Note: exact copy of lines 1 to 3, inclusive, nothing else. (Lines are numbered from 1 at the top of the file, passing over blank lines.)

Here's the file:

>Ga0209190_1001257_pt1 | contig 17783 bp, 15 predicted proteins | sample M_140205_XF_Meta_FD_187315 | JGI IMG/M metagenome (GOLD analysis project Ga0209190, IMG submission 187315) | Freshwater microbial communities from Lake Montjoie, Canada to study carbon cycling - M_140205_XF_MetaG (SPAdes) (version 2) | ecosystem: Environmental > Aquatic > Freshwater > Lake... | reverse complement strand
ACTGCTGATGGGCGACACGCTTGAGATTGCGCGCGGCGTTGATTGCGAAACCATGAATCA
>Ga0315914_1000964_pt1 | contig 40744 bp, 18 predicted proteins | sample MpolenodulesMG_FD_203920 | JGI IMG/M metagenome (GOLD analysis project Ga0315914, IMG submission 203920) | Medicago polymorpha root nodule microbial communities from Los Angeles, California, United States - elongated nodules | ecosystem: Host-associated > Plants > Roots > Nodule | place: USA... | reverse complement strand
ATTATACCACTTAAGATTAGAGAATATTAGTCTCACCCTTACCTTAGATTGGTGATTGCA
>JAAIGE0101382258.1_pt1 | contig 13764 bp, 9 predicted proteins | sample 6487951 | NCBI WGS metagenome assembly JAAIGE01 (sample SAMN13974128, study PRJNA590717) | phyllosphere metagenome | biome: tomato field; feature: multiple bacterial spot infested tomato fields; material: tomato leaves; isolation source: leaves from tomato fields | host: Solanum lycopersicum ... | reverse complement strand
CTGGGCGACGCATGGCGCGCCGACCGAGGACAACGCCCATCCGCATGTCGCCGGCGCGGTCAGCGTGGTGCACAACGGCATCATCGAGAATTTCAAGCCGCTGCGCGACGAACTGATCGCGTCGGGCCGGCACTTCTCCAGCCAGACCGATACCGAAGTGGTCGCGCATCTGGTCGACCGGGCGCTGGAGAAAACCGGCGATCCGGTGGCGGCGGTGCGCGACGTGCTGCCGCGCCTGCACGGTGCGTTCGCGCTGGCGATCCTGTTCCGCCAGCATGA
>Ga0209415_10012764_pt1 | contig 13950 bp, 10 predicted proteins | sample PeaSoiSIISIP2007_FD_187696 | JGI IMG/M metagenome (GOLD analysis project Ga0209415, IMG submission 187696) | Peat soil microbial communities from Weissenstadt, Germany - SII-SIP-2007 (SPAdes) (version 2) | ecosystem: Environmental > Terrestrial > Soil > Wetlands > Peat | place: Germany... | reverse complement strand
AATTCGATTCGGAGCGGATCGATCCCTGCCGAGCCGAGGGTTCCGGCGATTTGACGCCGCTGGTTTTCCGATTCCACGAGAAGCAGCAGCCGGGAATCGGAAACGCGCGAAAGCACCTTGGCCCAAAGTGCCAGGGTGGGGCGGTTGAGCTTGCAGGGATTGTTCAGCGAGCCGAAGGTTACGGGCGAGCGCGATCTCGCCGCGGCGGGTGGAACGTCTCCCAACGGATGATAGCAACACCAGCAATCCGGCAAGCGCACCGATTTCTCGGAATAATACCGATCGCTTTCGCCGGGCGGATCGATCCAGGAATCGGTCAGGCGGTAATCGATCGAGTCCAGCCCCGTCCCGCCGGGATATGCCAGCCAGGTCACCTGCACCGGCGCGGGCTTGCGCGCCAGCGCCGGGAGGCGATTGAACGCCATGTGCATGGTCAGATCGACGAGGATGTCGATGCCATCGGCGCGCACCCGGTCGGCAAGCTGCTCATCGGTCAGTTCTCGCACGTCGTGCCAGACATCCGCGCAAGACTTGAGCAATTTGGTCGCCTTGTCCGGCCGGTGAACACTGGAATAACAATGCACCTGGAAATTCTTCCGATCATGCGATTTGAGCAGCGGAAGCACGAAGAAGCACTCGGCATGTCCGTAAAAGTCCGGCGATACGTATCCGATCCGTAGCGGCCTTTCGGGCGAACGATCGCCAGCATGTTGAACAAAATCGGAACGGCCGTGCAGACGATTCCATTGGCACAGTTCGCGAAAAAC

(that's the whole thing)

>Ga0209190_1001257_pt1 | contig 17783 bp, 15 predicted proteins | sample M_140205_XF_Meta_FD_187315 | JGI IMG/M metagenome (GOLD analysis project Ga0209190, IMG submission 187315) | Freshwater microbial communities from Lake Montjoie, Canada to study carbon cycling - M_140205_XF_MetaG (SPAdes) (version 2) | ecosystem: Environmental > Aquatic > Freshwater > Lake... | reverse complement strand
ACTGCTGATGGGCGACACGCTTGAGATTGCGCGCGGCGTTGATTGCGAAACCATGAATCA
>Ga0315914_1000964_pt1 | contig 40744 bp, 18 predicted proteins | sample MpolenodulesMG_FD_203920 | JGI IMG/M metagenome (GOLD analysis project Ga0315914, IMG submission 203920) | Medicago polymorpha root nodule microbial communities from Los Angeles, California, United States - elongated nodules | ecosystem: Host-associated > Plants > Roots > Nodule | place: USA... | reverse complement strand